Folk Literati, Contested Tradition, and Heritage in Contemporary China

Folk Literati, Contested Tradition, and Heritage in Contemporary China

Incense Is Kept Burning
Ziying You
Distribution: Global
Publication date: 03/01/2020
Format: Hardback
ISBN: 978-0-253-04635-2
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In this important ethnography Ziying You explores the role of the "folk literati" in negotiating, defining, and maintaining local cultural heritage. Expanding on the idea of the elite literati—a widely studied pre-modern Chinese social group, influential in cultural production—the folk literati are defined as those who are skilled in classical Chinese, knowledgeable about local traditions, and capable of representing them in writing. The folk literati work to maintain cultural continuity, a concept that is expressed locally through the vernacular phrase: "incense is kept burning."

You’s research focuses on a few small villages in Hongtong County, Shanxi Province in contemporary China. Through a careful synthesis of oral interviews, participant observation, and textual analysis, You presents the important role the folk literati play in reproducing local traditions and continuing stigmatized beliefs in a community context. She demonstrates how eight folk literati have reconstructed, shifted, and negotiated local worship traditions around the ancient sage-Kings Yao and Shun as well as Ehuang and Nüying, Yao’s two daughters and Shun’s two wives. You highlights how these individuals’ conflictive relationships have shaped and reflected different local beliefs, myths, legends, and history in the course of tradition preservation. She concludes her study by placing these local traditions in the broader context of Chinese cultural policy and UNESCO’s Intangible Cultural Heritage program, documenting how national and international discourses impact actual traditions, and the conversations about them, on the ground.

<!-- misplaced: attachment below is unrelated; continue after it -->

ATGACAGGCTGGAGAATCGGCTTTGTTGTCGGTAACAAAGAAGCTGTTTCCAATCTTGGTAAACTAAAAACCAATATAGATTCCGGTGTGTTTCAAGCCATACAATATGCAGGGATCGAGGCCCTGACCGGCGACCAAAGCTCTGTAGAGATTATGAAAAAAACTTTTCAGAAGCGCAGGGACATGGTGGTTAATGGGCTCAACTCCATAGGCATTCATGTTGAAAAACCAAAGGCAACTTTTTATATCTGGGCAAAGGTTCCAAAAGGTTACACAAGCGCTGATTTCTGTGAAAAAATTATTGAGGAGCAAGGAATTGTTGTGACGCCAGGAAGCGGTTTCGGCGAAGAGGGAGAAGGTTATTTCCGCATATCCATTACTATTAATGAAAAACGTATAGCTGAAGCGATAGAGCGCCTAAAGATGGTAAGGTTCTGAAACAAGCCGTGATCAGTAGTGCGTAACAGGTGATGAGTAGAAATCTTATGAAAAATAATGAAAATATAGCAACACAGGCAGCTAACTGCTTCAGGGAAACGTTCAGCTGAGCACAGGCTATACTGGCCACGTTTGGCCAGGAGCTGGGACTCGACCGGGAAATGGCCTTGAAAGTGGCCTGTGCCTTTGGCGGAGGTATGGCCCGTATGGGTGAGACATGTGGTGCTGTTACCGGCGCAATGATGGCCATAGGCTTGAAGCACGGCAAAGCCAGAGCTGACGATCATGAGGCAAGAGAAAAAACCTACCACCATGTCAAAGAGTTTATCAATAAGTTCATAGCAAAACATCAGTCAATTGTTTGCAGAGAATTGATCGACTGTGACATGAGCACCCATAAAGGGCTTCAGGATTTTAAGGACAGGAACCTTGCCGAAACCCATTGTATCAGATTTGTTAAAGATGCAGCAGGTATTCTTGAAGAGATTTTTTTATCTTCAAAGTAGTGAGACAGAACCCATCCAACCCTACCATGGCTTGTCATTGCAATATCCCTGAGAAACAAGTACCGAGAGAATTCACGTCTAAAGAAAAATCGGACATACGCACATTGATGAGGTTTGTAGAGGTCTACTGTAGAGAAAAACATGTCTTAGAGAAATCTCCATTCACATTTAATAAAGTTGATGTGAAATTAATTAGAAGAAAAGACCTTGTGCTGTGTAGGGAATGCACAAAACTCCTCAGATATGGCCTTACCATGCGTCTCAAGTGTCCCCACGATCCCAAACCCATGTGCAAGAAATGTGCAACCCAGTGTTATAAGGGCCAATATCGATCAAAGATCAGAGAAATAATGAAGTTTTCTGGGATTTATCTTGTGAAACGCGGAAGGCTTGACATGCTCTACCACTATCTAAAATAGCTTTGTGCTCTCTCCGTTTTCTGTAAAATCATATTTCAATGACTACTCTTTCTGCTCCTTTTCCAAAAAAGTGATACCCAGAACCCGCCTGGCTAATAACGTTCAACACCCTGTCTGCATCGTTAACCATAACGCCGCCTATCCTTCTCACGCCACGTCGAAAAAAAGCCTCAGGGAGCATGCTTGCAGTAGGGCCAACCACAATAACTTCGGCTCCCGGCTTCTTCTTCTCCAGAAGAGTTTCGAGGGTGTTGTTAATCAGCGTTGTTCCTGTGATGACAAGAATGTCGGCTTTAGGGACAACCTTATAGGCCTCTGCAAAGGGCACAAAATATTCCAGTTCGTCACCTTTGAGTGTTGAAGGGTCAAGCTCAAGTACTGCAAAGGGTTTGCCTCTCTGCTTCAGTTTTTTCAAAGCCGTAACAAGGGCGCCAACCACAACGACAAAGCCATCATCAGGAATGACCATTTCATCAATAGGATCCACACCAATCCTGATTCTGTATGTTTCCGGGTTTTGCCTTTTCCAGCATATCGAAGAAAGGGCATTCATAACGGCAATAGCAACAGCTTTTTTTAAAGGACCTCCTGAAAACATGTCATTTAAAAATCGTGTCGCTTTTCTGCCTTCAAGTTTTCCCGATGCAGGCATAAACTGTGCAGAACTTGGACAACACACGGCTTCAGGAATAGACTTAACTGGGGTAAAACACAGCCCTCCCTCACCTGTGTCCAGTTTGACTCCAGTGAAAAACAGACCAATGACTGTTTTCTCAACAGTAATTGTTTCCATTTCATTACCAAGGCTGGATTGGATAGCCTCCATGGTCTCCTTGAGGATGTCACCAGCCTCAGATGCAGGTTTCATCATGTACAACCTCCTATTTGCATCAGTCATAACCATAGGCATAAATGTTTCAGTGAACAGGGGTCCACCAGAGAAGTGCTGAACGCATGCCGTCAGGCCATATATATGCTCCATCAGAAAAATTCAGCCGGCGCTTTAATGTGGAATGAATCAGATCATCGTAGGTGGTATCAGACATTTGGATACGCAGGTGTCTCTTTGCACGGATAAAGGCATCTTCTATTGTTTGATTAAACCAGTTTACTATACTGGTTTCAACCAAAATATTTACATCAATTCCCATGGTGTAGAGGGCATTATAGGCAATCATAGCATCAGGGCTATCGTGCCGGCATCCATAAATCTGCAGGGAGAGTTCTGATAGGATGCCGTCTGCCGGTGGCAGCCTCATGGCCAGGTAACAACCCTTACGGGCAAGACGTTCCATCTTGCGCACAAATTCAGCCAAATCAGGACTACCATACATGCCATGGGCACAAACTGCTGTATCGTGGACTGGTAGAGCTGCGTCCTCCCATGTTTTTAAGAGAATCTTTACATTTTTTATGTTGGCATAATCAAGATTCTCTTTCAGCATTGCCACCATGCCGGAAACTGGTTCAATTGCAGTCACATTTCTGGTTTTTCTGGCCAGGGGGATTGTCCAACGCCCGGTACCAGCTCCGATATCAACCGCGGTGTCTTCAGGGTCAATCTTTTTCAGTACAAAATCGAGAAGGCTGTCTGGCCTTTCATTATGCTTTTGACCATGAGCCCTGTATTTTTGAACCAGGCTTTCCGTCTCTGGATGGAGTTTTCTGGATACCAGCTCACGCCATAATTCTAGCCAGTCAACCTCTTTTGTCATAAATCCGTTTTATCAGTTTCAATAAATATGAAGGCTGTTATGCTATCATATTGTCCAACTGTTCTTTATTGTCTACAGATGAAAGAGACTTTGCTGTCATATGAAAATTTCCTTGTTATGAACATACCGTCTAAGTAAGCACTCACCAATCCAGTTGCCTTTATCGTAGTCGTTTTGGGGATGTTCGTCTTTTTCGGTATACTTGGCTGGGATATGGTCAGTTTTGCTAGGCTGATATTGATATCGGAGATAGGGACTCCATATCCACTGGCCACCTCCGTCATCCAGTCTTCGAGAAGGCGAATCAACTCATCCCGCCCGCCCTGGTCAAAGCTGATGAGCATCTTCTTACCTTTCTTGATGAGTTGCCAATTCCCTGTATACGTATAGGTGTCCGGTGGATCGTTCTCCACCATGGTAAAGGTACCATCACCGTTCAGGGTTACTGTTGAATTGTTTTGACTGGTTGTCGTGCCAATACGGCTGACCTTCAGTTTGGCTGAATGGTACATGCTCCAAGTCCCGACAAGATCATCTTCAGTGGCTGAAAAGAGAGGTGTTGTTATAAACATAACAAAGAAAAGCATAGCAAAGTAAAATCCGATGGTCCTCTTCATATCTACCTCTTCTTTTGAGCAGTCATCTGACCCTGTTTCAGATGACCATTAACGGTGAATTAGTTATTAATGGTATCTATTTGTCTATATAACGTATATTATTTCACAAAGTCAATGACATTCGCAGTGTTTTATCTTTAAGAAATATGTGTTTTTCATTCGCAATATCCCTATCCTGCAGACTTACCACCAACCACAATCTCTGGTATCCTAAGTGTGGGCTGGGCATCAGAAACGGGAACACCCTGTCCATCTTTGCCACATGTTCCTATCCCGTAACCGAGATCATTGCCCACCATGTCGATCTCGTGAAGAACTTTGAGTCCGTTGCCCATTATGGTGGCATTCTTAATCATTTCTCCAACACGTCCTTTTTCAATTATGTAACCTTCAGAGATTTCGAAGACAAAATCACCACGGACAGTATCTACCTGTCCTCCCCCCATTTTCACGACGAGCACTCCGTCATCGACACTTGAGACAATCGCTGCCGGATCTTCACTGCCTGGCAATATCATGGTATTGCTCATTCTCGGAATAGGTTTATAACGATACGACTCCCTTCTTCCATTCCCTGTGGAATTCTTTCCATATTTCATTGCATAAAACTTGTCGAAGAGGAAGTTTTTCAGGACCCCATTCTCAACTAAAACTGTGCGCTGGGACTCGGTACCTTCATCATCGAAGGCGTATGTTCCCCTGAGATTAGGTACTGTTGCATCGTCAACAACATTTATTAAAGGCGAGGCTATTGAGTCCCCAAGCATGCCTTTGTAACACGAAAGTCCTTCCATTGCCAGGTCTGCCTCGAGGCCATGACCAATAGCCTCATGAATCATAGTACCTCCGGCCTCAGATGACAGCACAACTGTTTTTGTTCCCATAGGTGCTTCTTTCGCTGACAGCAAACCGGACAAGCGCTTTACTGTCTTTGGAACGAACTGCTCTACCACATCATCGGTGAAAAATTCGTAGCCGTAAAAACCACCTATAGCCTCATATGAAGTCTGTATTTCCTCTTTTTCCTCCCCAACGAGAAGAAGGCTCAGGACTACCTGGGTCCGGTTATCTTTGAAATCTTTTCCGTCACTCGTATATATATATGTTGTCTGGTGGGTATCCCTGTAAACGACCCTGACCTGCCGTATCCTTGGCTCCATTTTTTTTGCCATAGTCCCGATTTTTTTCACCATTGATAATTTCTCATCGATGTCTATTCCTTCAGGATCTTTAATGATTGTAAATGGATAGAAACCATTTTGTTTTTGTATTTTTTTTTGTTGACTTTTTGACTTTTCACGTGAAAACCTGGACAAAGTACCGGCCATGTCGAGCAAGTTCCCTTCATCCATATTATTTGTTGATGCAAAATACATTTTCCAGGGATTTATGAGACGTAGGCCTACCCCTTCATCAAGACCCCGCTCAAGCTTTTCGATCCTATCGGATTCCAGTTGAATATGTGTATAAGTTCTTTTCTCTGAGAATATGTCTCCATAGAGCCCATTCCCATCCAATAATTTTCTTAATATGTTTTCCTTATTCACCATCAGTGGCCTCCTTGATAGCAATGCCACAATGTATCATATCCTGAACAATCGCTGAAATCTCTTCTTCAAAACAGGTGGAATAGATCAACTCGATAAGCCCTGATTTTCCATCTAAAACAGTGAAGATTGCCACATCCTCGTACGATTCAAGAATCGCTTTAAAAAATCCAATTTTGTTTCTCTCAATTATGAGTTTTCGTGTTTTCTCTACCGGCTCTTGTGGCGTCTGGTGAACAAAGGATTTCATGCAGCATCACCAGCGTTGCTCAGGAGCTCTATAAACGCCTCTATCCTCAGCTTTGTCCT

Author Bio

Ziying You is Visiting Assistant Professor of Chinese Studies at The College of Wooster. She is editor (with Lijun Zhang) of Chinese Folklore Studies Today: Discourse and Practice and of a special issue for the journal Asian Ethnology, titled Intangible Cultural Heritage in Asia: Traditions in Transition.

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Table of Contents


A Note on Romanization, Chinese Characters, and English Translation


1. Background: Situating Local Beliefs about Ehuang and Nüying in Hongtong, Shanxi

2. Incense Is Kept Burning: The Role of Folk Literati in Continuing and Representing Local Traditions

3. Contested Myth, History, and Beliefs: Worshipping Yao and Shun at Village Temples in Hongtong

4. Tradition Ecology: Debating and Remaking Ehuang and Nüying’s Conflict Legends by Folk Literati

5. Reproducing Tradition: Folk Literati, Sociocultural Differentiation, and Their Interaction with Other Social Actors

6. Making Intangible Cultural Heritage: Folklore, Tradition, and Power


Appendix: In Commemoration of the Reconstruction of the Shun Temple